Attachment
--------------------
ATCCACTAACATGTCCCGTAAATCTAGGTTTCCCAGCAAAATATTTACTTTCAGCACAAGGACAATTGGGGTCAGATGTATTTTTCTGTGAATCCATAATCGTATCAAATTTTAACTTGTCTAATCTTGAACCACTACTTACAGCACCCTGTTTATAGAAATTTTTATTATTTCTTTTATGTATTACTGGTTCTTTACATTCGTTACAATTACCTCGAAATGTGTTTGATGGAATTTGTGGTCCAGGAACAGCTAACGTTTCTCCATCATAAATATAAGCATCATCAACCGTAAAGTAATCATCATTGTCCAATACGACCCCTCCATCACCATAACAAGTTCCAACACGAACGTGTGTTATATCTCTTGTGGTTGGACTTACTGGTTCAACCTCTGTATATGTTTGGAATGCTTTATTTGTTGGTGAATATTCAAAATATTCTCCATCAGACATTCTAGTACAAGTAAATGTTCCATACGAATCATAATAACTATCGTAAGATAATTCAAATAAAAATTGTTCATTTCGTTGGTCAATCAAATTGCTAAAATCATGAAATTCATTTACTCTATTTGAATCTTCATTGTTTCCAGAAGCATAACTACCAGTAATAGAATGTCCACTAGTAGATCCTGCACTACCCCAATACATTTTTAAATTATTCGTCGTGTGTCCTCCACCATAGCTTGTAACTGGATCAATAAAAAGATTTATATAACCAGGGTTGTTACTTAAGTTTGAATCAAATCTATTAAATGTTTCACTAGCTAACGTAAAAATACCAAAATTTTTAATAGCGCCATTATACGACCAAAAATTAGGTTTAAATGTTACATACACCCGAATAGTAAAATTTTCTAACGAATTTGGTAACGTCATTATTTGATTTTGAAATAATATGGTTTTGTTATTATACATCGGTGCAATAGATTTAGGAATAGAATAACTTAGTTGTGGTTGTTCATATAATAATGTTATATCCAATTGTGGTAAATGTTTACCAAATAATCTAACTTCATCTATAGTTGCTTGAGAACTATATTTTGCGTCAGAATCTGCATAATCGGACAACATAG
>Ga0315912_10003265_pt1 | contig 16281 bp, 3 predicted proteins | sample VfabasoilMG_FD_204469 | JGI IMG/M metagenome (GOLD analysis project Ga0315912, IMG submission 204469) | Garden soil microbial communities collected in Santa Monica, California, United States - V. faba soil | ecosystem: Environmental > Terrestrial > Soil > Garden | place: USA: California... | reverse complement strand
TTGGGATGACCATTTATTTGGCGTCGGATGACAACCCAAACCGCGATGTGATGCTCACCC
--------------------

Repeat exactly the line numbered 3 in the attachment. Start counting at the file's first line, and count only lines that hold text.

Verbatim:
TTGGGATGACCATTTATTTGGCGTCGGATGACAACCCAAACCGCGATGTGATGCTCACCC